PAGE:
The list of cities currently with minor league teams that are subject to contraction under the MLB proposal includes Colorado Springs, which two seasons ago hosted a Triple-A team. Another Colorado city, Grand Junction, could also be an option.

Both cities last season fielded teams in the rookie Pioneer League, which also has teams in Idaho, Montana and Utah.

Dunn said a new team in California will join the Pecos League next season to replace the High Desert franchise in California that is converting its baseball diamond into an all-grass soccer pitch.

“We need dirt to play baseball,” he said.

Cutting back

The proposal by MLB comes as its Professional Baseball Agreement with Minor League Baseball is set to expire after the 2020 season. MLB cites better alignment of teams, reduced travel and payroll costs as reasons for its contraction proposal, which would limit each of the 30 big league clubs to five minor league teams and the number of minor league players under contract to 150.

With eight farm teams, the New York Yankees, for example, have about 285 players under contract, according to an article in Baseball America, meaning it would have to turn loose roughly 135 of its minor league players.

Most of the teams scheduled for contraction are at the lowest levels of the minors – rookie league and short-season Class A – though some teams would be shifted to higher or lower classifications.

The Albuquerque Isotopes, a Triple-A team one step below the major leagues and considered one of the premier minor league clubs in the country, are in no danger of leaving the Pacific Coast League.

Santa Fe Fuego’s pitcher Dan Karasinski delivers a pitch take on the White Sands Pupfish at Fort Marcy Field Santa Fe, Friday June 9, 2017. (Eddie Moore/Albuquerque Journal)

According to various media reports, the idea to reduce the number of minor league teams grew out of that advanced analytics that MLB teams now use to evaluate talent. More and more player development departments are using high-speed cameras to record body mechanics, exit velocity of batted balls and pitched-ball spin rates to measure skills, and are relying less on what scouts see by watching players play baseball games.

Many baseball administrators are skeptical the proposal will go through. One argument is that MLB would be opening itself up for a bevy of lawsuits from cities that have put money into stadiums to accommodate minor league baseball.

Even Congress has weighed in on the issue. Last month, more than 100 members of Congress sent a letter to MLB and its teams urging them to scrap the idea.

“If enacted, it would undermine the health of the minor league system that undergirds talent development and encourages fan loyalty,” the letter read. “It would particularly be felt in areas far from a major league team or where tickets to a major league game are cost-prohibitive.”

Entertainment for Santa Fe

Immune from the contraction plan, Santa Fe is glad to have a team it can root for.

“Baseball is America’s sport and we are so fortunate to have baseball in Santa Fe. It helps make summer feel like summer,” Mayor Alan Webber said, adding that Pecos League baseball and the Fuego are an asset to the city.

The Fuego provides Santa Feans with a much-needed summertime entertainment option, said former City Councilor Ron Trujillo, one of the Fuego’s biggest fans and who pushed to get the team here.

“We’ve had some good teams and some not-so-good teams, but what it has brought is entertainment. To me, that’s something that has been lacking in Santa Fe,” he said. “For all those people back in the day who thought this wasn’t a good idea, they have been proven wrong.”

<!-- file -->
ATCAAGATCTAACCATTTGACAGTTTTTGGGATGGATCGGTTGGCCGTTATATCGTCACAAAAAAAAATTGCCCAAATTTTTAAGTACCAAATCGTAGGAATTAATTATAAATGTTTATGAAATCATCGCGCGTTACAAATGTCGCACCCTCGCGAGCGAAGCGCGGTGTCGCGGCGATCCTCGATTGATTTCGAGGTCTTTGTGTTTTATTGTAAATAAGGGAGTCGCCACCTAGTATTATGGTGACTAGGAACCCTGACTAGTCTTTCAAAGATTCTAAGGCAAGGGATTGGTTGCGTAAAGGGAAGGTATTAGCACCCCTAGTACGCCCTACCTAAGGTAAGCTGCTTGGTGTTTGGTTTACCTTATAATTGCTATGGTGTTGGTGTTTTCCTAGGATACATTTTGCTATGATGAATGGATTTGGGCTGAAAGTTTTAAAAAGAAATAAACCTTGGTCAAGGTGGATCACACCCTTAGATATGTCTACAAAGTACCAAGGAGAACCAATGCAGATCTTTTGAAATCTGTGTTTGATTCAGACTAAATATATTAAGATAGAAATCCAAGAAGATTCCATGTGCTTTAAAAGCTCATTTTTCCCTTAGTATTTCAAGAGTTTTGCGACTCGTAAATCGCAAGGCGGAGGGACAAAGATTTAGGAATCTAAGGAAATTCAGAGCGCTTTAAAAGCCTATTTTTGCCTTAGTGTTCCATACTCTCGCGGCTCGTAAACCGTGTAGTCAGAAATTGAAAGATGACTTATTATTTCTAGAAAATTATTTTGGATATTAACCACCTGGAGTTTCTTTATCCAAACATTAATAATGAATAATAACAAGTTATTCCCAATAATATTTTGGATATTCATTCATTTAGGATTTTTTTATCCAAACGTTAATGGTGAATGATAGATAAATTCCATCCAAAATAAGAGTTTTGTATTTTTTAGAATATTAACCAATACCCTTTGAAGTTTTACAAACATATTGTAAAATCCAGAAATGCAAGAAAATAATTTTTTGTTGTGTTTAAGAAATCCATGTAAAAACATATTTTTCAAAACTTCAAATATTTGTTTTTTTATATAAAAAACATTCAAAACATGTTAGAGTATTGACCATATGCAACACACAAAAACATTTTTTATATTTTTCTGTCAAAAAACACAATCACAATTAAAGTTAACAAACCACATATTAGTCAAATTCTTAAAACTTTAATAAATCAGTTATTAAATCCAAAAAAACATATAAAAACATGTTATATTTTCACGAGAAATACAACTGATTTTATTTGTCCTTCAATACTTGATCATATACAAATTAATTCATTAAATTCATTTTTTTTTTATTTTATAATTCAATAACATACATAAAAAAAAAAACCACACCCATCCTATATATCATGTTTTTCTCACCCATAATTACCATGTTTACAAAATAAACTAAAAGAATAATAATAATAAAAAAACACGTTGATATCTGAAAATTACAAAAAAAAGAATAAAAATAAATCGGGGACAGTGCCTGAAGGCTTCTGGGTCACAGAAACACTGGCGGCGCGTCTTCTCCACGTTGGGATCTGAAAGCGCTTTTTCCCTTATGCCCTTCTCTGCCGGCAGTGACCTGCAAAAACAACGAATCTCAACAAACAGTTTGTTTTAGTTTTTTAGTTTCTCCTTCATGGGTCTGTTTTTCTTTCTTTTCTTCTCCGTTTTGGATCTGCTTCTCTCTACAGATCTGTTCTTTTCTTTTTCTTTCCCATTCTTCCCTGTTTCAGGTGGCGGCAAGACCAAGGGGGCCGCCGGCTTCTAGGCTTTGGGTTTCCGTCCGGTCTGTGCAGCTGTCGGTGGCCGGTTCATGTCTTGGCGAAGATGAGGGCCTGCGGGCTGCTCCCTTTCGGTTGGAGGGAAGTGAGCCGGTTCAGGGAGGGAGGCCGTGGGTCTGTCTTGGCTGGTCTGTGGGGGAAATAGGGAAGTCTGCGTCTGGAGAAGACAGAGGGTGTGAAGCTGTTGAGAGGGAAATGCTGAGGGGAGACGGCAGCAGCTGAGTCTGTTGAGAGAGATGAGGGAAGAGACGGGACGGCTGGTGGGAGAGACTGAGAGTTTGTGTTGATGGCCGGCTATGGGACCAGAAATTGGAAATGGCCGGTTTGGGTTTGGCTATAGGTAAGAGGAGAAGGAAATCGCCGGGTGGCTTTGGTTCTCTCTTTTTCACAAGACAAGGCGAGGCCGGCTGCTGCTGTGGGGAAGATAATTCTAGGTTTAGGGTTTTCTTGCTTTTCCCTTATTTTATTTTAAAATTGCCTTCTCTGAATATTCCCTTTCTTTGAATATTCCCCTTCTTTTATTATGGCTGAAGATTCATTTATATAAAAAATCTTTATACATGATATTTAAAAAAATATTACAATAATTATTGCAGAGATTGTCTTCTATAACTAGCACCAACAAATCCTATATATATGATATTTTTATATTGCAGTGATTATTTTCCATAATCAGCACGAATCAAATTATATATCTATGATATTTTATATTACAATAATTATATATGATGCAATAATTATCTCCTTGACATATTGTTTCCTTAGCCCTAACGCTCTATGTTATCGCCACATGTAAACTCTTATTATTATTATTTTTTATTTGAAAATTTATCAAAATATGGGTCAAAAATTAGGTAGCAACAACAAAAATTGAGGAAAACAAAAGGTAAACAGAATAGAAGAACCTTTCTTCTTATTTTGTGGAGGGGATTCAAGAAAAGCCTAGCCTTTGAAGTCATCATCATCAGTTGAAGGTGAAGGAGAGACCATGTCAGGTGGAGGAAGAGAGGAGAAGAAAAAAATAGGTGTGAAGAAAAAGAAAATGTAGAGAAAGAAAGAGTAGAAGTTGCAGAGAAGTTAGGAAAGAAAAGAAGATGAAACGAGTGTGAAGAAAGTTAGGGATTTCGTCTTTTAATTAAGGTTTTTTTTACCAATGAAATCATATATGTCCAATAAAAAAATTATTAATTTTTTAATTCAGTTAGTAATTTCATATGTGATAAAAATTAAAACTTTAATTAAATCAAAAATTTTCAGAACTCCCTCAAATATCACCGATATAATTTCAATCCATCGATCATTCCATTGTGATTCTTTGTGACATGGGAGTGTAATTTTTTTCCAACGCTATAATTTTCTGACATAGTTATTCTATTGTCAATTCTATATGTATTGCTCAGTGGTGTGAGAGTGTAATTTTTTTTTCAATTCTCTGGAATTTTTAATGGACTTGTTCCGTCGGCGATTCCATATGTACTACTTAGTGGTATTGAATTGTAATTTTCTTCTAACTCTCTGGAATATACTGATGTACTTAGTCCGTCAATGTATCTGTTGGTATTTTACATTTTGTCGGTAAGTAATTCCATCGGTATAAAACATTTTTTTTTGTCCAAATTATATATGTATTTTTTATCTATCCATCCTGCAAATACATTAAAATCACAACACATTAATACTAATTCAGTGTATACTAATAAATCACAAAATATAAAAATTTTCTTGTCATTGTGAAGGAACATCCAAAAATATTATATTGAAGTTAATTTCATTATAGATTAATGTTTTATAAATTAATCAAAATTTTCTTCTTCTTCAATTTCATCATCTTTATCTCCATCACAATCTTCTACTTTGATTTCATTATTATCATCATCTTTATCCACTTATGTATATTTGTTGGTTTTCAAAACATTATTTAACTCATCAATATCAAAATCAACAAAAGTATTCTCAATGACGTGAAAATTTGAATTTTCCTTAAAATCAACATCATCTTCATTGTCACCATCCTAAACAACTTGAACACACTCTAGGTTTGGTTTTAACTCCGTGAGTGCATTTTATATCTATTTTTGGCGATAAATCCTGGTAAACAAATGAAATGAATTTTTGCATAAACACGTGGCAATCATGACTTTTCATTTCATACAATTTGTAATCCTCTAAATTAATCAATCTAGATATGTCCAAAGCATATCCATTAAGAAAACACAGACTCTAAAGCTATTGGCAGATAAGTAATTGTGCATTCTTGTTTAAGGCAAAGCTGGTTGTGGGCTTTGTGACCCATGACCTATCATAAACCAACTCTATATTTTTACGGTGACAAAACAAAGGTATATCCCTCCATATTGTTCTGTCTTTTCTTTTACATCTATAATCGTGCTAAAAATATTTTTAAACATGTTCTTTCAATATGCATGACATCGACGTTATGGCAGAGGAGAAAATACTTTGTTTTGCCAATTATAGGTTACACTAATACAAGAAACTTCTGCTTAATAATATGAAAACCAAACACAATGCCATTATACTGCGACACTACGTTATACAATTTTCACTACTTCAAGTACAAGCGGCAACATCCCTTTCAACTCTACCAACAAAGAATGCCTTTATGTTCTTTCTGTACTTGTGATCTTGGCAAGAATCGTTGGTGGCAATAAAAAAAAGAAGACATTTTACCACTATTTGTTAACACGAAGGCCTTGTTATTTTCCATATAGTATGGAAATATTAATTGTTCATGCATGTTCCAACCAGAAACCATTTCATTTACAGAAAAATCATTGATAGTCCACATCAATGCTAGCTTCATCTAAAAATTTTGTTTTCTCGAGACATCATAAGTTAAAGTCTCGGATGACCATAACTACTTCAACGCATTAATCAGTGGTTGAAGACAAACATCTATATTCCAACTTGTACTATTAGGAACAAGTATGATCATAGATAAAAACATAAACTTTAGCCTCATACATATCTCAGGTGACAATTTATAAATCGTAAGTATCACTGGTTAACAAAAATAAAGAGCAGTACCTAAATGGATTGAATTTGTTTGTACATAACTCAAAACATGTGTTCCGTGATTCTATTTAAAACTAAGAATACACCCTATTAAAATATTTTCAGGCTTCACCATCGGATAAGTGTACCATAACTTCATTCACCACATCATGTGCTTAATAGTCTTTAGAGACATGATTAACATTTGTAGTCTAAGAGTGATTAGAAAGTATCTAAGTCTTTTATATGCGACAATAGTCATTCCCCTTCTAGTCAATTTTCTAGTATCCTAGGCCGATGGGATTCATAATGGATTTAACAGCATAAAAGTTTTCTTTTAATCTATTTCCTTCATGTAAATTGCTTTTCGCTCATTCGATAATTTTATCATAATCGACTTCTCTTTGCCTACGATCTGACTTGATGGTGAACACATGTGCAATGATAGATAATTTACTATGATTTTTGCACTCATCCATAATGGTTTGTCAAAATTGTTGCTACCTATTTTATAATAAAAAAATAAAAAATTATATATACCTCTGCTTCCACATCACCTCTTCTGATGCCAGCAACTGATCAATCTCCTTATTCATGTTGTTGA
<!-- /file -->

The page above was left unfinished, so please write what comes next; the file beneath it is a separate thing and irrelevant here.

Encinias said the Fuego averages about 350 fans per game.

Former City Councilor Ron Trujillo collects dollars from fans after a Fuego player hits a home run. The money helps players who are paid a paltry salary for playing the game they love. (Eddie Moore/Albuquerque Journal)

Trujillo, who is often the guy who passes the hat after a Fuego hits a ball out of the friendly confines of Fort Marcy Ballfield, says the city should do more to promote the Fuego, which won the Pecos League championship in 2014.

“I’d love to see higher quality baseball. But I would also love to see the city step up and help out,” he said. “There are other cities within the Pecos League that do a lot to promote their team. We don’t promote them at all.”

Ballpark improvements would be nice, too.

Encinias said the city does a great job of maintaining the field. But the 83-year-old ballpark could use some upgrades.

“It would be wonderful if we had a clubhouse,” she said. “And a revamp of the dugouts would be great.”

The ballpark is also not compliant with the Americans with Disabilities Act “and we have several individuals with disabilities that come to our games,” she said.

She also mentioned short field dimensions. The centerfield fence is only 355 feet from home plate, compared to a minimum of 400 feet in MLB-affiliated ballparks, and less than 300 feet down the right field line. At 7,000 feet altitude, the ball carries well in Santa Fe, so home runs are common. And it’s not uncommon for teams to score 20 and occasionally even 30 runs in a game.

City Parks and Recreation Director John Muñoz said the city is gradually making improvements to the facility, but “We’re still catching up on years of deferred maintenance and staff shortages.”

He said the city hopes to make improvements to the grandstands, concession stand, restrooms and irrigation system in the future.

Santa Fe is lucky to have a baseball team, even if it’s at the bottom rung of the ladder.

“I definitely encourage all residents to come support this team and this program,” Muñoz said in an email. “It’s a gem in our city.”

The Fuego is scheduled to open its 2020 season on May 28 at home against Alpine.

“This will be the ninth year of Fuego baseball in Santa Fe,” said Commissioner Dunn, whose league will be celebrating its 10th year in 2020. “It’s going to be a great year.”

And if minor league contraction happens, it could be better in 2021.